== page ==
By now, former Democratic congressman and recently twice-failed mayoral candidate Anthony Weiner is officially a household name. It should be an encouraging sign for the politically inclined that any U.S. politician would be a household name in a country where we monitor the statements made by “Duck Dynasty” cast members more closely than those of our congressmen. However, the New York City-native is not famous for introducing meaningful legislation or for exercising political clout. Rather, Weiner was cemented into the American mind when, as I’m sure you remember, a lewd photo of the congressman appeared briefly on his Twitter account in 2011, sparking a scandal that spanned over two years and caused a media frenzy.
While his original public position was that his account had been hacked as a prank, within weeks Weiner gave a tearful confession in which he admitted to engaging in “inappropriate online relationships” with a variety of women he had met on the Internet. The media grabbed ahold of the scandal immediately, and soon discussion about Weiner’s, well, “wiener,” was taking place on every major news network. Political journalists gleefully coined the term “Weinergate”and headlines following a “Insert-Your-Weiner-Pun-Here” formula crowded newsstands, particularly in New York where raking someone over the coals is practically an art form.
By the time Weiner resigned from Congress on June 16, he was the talk of the nation. His woes only continued during an attempted return to politics in the 2013 race for mayor of New York. During the campaign, more pictures and messages were released and Weiner was thrust back into the spotlight. He officially dropped out of the race in June, and once again a grown man sending suggestive photographs to women became a national news story. Amongst all the excitement that accompanies scandals of such longevity, many Americans failed to ask themselves an important question: Why should we care? The simple answer is: we should not.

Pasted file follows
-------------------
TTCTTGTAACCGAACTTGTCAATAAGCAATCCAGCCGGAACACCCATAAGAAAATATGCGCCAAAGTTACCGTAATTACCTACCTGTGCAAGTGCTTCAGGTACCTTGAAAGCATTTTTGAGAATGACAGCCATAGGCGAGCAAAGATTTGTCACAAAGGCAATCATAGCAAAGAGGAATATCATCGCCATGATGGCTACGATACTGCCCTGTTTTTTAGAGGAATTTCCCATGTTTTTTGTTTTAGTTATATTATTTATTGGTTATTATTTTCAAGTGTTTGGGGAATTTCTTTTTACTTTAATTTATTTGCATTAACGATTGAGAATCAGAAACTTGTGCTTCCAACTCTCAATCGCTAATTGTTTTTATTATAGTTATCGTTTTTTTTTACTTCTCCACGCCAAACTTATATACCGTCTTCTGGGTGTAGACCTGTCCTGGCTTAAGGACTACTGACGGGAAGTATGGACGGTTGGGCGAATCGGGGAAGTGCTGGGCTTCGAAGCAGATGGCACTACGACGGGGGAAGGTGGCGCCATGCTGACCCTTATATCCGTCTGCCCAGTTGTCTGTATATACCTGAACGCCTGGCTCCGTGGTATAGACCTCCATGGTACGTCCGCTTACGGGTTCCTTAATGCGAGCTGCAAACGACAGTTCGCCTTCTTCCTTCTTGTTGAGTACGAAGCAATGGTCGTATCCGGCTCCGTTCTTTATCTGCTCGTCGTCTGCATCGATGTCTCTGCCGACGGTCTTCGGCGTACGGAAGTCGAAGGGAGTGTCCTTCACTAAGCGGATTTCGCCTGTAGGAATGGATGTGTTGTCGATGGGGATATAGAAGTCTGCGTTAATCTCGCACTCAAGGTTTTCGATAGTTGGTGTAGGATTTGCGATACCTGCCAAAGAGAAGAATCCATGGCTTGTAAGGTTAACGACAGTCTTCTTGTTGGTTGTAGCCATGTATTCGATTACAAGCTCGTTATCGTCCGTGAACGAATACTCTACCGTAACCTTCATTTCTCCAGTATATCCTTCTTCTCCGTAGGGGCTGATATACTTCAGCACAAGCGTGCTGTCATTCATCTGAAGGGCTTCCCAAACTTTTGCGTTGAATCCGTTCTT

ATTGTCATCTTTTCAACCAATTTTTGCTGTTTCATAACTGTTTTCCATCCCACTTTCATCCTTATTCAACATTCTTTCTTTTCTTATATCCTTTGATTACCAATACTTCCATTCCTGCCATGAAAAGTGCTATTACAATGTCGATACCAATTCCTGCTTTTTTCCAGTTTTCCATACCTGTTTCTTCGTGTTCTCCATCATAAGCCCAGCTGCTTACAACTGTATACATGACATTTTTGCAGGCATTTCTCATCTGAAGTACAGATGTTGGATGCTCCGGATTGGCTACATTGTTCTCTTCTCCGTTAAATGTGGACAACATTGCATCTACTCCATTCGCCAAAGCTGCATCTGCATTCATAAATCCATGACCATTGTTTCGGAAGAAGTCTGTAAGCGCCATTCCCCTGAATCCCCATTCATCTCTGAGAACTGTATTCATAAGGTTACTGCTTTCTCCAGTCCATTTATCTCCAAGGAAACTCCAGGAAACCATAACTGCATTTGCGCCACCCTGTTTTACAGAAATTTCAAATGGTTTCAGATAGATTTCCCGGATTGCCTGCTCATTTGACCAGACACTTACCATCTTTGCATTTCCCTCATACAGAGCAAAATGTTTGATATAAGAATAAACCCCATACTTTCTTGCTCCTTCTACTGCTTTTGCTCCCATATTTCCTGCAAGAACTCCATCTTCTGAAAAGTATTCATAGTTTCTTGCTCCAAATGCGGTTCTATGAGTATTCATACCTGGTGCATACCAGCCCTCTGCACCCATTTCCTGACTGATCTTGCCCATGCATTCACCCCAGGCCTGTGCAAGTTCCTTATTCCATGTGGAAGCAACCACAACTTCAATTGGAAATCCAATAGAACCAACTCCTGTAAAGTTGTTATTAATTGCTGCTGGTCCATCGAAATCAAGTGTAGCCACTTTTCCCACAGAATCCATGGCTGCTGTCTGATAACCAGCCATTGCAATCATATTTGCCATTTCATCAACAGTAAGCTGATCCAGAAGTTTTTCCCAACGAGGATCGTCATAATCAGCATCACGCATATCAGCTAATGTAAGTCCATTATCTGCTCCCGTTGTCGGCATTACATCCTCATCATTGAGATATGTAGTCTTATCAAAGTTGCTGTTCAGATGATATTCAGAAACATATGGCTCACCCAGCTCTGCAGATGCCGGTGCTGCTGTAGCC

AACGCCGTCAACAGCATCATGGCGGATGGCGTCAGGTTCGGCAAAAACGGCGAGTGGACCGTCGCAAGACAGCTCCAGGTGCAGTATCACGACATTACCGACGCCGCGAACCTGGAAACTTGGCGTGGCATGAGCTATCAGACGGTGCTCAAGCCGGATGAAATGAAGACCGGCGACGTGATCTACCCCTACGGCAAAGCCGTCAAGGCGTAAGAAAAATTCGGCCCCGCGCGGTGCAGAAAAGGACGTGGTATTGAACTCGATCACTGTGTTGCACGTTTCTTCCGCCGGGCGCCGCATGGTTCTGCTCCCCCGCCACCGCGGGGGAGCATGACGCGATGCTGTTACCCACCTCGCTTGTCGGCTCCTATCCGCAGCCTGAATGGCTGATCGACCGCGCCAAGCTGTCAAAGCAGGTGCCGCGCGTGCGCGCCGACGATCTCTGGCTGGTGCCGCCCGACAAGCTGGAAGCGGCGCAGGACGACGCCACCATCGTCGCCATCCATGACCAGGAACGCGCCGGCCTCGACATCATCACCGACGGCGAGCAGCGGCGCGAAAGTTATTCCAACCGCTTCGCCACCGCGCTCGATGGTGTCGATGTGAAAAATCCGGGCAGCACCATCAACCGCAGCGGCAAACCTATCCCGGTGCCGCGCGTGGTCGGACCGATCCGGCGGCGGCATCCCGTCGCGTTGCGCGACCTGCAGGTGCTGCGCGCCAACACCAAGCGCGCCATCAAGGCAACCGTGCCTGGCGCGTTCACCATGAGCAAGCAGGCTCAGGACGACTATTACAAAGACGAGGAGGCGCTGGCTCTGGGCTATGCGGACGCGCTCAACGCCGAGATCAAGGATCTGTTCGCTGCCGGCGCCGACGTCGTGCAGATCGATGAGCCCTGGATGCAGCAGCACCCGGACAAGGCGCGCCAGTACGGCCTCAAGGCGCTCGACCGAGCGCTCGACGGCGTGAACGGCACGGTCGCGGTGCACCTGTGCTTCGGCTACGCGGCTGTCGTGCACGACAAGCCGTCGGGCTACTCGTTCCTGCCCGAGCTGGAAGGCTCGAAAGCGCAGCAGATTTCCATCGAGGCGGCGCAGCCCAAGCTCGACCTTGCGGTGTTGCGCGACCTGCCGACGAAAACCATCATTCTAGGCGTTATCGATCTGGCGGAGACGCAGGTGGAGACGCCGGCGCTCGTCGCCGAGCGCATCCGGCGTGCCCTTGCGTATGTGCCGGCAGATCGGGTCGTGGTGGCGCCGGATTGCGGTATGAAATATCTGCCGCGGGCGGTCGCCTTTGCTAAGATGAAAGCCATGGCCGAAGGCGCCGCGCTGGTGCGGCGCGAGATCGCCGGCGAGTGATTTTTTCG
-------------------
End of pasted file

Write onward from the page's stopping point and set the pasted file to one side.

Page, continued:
We should not ignore such a scandal because Anthony Weiner deserves our sympathy or respect. Weiner is certainly a scumbag for cheating on his wife and embarrassing his family. You could make the case that he deserved to be dragged through the mud the way he was, but that does not mean we should confuse this type of frivolous gossip with actual news.
While political analysts in suits discussed Anthony Weiner’s “dick pics,” an unprecedented income gap between the have’s and have-not’s continued to widen, powerful lobbies in Washington continued to control more aspects of legislature than anyone cares to admit and the NSA was collecting masses of private data on American citizens without their knowledge. The opaque world of politics is ripe with scandals that actually affect the American quality of life. By giving airtime to something as unimportant (on a national scale) as the infidelity of a public figure, we’re spending less time digging into these far more pressing issues. It is just another example of our growing preference for spending our time on what we want to hear rather than what we need to hear. The problem with this trend, this sensationalist, substance-less version of “news,” is that it trades our political discourse for tabloid fodder.